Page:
More NewsAdvisers in line for windfall after Conde Naste victory

Advisers in line for windfall after Conde Naste victory

VAT claims could generate hefty fees from up to £1bn of rebates

Advisers could earn a significant chunk of a £1bn VAT reclaim by hundreds of
companies, after publishers
Condé
Nast
won a major victory in the House of Lords.

‘This litigation has been running for many years. The decision will be
welcomed by the many professional advisers who took a stake in the outcome of
the case by agreeing contingency fees for processing taxpayers’ claims, ‘ said
Jason Collins, partner at McGrigors.

‘This fee income will provide a welcome windfall at a time when the prospects
for professional services in the short term are looking uncertain,’ he added.

The government tried to introduce a transitional period for tax claims after it
had lost in the courts against Marks and Spencer for attempting to introduce a
time limit on claims.

HM Revenue & Customs then sought to introduce a transitional period in
the form of issuing ‘business briefs’ to stop claims going back further than
1996.

The courts decided that the transitional period was not effective for input
tax claimants and that the taxpayer could make claims as far back as 1973, when
the UK entered the European Common Market.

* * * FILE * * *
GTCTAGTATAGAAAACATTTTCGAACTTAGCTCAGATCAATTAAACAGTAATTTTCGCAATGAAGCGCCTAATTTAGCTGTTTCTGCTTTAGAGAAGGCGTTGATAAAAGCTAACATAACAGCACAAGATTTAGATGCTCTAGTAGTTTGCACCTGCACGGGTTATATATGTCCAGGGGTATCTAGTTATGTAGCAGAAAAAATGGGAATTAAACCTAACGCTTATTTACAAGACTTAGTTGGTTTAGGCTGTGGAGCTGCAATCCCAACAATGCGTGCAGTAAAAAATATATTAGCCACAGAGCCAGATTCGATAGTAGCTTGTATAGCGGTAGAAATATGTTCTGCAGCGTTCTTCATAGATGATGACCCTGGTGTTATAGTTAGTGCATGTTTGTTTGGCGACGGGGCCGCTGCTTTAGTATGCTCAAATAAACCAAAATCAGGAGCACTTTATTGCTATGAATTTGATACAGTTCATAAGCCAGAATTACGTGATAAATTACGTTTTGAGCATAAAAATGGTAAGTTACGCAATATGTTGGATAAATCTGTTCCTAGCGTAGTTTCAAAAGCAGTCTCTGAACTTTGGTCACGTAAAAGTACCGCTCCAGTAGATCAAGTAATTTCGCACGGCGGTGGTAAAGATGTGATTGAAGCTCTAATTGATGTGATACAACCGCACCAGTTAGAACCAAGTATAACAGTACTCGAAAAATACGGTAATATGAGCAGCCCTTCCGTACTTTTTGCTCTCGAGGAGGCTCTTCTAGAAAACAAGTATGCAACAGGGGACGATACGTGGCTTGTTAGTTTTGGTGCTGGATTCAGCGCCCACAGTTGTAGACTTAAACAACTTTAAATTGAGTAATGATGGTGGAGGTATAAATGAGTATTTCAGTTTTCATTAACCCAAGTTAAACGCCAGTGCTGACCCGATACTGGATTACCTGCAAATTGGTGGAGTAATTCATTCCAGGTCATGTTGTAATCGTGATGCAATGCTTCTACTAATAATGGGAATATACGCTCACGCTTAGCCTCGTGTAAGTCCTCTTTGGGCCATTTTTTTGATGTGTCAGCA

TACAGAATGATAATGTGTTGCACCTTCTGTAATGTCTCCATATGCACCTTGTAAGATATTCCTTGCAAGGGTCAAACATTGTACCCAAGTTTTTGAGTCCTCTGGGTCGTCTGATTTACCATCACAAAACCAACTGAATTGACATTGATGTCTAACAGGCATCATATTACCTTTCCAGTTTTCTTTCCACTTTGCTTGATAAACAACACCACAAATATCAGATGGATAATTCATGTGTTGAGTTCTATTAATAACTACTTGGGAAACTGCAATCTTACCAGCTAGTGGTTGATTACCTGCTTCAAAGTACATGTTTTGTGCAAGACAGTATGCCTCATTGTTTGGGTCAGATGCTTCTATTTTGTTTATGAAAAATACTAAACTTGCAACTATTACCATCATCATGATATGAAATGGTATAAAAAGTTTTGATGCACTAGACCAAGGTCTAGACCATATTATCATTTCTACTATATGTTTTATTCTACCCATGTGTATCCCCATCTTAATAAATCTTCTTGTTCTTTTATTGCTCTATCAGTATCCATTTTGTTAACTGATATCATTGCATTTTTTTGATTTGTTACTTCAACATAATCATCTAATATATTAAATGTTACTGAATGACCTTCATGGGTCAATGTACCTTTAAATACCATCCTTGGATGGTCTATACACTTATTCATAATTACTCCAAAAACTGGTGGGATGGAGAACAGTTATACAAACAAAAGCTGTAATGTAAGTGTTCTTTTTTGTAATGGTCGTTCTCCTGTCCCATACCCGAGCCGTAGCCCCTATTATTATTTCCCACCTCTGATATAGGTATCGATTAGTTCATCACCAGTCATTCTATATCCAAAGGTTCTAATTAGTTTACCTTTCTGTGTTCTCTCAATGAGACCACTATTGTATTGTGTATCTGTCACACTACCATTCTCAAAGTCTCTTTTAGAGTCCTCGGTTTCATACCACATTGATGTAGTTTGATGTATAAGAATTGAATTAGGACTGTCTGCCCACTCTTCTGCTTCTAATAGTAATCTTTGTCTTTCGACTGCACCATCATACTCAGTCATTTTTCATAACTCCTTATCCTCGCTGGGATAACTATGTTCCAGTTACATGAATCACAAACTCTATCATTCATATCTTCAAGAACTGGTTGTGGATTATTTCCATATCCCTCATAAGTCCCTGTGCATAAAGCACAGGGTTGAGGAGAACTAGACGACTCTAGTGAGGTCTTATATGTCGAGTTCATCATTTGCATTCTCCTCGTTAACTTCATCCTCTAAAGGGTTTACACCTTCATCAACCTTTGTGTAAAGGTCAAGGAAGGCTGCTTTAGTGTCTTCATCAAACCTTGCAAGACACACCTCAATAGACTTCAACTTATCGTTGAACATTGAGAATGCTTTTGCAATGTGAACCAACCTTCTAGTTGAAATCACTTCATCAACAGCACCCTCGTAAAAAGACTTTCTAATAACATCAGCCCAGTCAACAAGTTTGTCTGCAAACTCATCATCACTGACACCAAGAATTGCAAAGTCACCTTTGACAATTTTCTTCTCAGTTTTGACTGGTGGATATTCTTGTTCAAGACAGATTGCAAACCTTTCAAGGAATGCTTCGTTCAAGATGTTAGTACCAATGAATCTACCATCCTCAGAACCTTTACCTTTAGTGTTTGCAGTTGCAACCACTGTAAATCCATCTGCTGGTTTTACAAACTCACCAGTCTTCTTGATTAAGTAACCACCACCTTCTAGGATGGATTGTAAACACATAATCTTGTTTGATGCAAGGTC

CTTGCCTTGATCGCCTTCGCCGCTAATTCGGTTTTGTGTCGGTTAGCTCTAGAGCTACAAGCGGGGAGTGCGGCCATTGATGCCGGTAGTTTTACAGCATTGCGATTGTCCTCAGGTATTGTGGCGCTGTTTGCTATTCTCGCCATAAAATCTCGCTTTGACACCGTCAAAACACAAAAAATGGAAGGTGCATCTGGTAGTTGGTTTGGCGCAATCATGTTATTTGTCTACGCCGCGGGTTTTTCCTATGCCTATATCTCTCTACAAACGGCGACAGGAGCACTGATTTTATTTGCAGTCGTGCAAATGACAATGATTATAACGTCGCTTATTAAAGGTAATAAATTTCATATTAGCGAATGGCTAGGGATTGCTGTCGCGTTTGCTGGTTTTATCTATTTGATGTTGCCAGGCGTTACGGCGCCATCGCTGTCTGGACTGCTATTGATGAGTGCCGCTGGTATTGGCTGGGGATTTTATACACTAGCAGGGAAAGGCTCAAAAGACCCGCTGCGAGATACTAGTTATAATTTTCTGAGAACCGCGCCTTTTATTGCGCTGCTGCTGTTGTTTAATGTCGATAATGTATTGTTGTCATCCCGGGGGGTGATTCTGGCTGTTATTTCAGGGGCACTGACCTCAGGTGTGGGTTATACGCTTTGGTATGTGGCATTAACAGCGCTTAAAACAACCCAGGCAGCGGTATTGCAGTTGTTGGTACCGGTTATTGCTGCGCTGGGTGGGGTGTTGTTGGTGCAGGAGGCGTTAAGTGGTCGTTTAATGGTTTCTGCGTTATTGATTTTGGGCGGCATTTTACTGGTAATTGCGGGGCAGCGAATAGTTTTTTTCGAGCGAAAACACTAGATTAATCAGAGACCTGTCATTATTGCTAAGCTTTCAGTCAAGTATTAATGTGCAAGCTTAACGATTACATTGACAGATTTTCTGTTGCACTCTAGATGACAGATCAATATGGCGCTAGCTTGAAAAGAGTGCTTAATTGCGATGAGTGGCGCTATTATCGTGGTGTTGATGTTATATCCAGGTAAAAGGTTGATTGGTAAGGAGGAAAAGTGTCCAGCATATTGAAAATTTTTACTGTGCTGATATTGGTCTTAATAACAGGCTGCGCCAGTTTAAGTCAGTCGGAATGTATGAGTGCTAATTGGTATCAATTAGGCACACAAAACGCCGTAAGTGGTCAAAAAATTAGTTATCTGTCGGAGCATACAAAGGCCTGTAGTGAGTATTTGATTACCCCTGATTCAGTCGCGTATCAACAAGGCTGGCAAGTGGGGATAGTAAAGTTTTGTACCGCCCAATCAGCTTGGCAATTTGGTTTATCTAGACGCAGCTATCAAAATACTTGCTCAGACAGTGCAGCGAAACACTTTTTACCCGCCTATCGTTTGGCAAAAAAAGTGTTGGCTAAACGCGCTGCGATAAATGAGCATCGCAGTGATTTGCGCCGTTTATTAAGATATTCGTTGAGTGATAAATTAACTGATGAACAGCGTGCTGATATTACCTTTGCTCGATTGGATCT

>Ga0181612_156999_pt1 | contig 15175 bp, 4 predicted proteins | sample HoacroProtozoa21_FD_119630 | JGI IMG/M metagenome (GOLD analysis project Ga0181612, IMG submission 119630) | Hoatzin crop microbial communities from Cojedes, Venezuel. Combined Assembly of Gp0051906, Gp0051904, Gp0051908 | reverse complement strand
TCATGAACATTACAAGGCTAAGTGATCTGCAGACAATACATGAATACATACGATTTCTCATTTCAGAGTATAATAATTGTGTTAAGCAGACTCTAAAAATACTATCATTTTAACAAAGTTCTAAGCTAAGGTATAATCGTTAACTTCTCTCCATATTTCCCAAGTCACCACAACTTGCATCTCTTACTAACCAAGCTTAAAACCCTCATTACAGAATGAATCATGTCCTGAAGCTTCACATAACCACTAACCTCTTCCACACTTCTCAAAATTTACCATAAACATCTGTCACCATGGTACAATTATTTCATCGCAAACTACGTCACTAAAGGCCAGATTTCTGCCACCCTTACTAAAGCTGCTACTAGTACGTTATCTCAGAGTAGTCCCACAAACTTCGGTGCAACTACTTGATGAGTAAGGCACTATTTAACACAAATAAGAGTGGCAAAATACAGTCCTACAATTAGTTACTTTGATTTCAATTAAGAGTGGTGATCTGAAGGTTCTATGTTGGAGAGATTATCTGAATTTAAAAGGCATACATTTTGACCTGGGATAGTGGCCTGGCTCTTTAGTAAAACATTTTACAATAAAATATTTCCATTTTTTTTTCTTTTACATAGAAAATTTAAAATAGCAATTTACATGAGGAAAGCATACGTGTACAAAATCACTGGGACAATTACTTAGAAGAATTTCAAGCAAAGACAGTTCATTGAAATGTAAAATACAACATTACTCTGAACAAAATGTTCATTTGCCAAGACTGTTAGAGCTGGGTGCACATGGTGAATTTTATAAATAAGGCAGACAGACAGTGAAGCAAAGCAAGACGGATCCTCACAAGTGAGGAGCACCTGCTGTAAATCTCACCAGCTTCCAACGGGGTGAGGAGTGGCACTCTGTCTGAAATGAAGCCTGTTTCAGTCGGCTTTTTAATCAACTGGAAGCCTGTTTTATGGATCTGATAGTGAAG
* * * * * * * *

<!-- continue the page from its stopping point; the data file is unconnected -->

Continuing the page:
Experts suggested that output tax claimants, who were specifically targeted
under the original ‘business brief’ transitional period, might also be able to
make claims under the ruling, as the judges pointed towards the period’s
unlawfulness.

‘The fight may not end here, however ­ many taxpayers will look to be
compensated with full commercial rates of interest calculated on a compound
basis, rather than the low simple rate of interest provided for under statute.
Given the age of the claims, compounding could result in an interest award more
than five times greater than the tax itself,’ said Chris Morgan, head of KPMG’s
international tax group.

He added that the decision would force the taxman to introduce a reasonable
time period for claims occurring between 1973 and 2003. ‘I would expect at least
a six-month period,’ said Morgan.

Tony McClenaghan, head of indirect tax at Deloitte, which acted for Condé
Nast, said: ‘The successful culmination of the litigation means that CNP will
finally receive the VAT which it is lawfully entitled to and clearly this ruling
has implications for other businesses.’

HMRC said that the three-year time limit for VAT claims still applies to tax
periods starting on or after 1 May 1997.

Advisers
to get Condé Nast windfall

Condé
Nast wins landmark VAT case

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